London, Feb 10, IRNA -- The three-month public relations offensive, called I Am the West and funded by the Foreign Office, consists of television commercials and high-profile events in regions such as Peshawar and Mirpur.
According to the Guardian newspaper, among those starring in the first three adverts are Communities Minister Sadiq Khan, UK manager of Islamic Relief Jehangir Malik, Lord Mayor of Birmingham Chaudry Abdul Rashid (pictured) and English cricketer Moeen Ali.
The central theme of the I Am the West series is to assert there is no contradiction in being a Muslim and being British. It involves nine 30-second television commercials, supported by radio adverts, scheduled across a number of channels, including PTV, Geo TV and Khyber, which is specific to the Peshwari area.
The synopsis, which has counter-terrorism undertones, is that "Muslims are equally proud of being both and certainly espouse the belief that violent extremism is not propagated in their name."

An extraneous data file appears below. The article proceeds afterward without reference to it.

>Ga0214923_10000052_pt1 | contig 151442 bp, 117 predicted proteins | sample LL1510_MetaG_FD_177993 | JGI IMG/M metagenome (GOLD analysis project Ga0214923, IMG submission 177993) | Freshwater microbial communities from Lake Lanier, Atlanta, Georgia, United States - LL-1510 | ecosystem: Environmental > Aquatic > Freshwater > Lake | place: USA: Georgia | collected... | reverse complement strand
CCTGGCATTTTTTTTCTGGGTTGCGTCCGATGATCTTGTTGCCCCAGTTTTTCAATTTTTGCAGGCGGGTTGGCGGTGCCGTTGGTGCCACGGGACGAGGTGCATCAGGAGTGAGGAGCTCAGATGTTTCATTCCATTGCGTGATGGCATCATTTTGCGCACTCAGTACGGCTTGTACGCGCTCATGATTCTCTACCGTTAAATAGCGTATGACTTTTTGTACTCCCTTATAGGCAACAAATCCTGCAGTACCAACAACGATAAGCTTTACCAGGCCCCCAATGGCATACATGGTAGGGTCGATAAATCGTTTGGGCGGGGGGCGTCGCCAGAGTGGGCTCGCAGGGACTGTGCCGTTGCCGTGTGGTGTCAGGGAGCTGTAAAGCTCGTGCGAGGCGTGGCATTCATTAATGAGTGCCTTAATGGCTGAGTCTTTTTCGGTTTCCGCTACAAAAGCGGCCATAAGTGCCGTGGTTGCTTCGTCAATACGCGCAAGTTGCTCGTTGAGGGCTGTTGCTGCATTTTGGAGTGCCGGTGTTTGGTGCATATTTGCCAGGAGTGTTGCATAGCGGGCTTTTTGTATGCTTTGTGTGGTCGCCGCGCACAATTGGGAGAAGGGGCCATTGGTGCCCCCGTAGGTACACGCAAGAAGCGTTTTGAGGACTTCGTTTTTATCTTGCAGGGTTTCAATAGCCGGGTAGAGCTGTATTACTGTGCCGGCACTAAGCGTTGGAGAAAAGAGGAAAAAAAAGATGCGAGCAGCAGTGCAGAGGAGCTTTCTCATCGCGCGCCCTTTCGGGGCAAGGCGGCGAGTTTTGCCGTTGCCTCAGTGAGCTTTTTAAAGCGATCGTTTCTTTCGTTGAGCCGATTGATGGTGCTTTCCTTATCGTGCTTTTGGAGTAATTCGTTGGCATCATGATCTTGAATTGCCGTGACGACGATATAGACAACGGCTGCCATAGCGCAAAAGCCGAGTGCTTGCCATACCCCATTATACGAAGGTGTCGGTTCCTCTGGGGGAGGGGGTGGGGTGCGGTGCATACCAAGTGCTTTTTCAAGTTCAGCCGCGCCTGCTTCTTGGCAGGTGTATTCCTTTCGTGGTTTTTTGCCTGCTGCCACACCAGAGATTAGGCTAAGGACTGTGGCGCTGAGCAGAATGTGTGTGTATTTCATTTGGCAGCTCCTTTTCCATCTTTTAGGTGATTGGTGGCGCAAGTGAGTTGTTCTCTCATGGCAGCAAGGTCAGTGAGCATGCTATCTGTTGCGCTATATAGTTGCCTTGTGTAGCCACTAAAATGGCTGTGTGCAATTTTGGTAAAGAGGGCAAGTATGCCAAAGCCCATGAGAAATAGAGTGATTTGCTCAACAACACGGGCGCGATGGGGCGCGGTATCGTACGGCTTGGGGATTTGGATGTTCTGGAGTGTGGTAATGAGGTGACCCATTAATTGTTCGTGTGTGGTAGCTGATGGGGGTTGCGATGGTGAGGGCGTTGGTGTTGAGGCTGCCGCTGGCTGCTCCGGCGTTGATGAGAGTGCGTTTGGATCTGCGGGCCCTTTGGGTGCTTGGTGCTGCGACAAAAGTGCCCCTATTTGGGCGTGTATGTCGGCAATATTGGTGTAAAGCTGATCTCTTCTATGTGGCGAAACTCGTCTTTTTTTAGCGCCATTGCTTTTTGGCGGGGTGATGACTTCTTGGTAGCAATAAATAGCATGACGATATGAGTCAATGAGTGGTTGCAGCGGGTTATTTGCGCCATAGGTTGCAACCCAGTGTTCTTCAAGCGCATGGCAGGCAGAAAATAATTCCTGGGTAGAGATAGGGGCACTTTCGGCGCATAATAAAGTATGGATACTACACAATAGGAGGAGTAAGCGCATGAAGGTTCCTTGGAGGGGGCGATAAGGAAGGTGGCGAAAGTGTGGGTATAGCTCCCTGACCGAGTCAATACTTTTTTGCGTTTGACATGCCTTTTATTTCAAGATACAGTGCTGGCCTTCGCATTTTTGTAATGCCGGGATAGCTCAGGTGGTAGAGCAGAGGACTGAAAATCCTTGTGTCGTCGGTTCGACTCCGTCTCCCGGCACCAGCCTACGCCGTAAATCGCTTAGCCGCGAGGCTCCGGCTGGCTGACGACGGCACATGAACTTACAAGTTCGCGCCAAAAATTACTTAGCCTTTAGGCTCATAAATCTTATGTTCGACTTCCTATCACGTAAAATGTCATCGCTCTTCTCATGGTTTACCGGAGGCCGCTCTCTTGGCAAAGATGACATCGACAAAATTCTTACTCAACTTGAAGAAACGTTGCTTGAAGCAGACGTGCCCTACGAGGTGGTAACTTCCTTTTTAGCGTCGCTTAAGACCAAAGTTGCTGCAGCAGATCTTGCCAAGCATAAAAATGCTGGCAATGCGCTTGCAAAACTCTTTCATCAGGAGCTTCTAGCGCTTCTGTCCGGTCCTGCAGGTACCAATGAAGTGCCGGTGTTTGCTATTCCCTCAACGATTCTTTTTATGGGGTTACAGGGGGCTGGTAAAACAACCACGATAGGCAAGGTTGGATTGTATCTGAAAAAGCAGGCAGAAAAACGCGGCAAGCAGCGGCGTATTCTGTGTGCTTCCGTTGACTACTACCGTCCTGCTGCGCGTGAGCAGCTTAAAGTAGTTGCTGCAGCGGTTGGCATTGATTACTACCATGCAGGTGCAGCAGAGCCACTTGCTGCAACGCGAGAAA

The key aims were to be to ensure Pakistanis realise the west is not "anti-Islamic", that British society is not "anti-Islam", to demonstrate the extent to which Muslims are integrated into UK society and to stimulate and facilitate "constructive debate" on the compatibility of liberal and Muslim values.
The Guardian said the target audience is 15-25-year-old males who are "less than well-educated and worldly wise, but potentially susceptible to extremist doctrines." If successful, the pilot will be extended to Egypt, Yemen and Indonesia.
The 750,000-member Pakistani community, which retains strong links with their homeland, is the second largest ethnic minority group in the UK after Indians.
According to Khurshid Ahmed, chair of the British Muslim Forum, the idea for the public relations exercise arose from the attempted terrorist attack on Glasgow airport two years ago even though it was carried out by a UK-born Iraqi doctor and an Indian, who died in the attack.
"I did a number of visits to Pakistan to look at attitudes. Levels of hostility were increasing and there was lots of misunderstanding about how the situation was being described in the media out there," said Ahmed, who is Pakistani himself.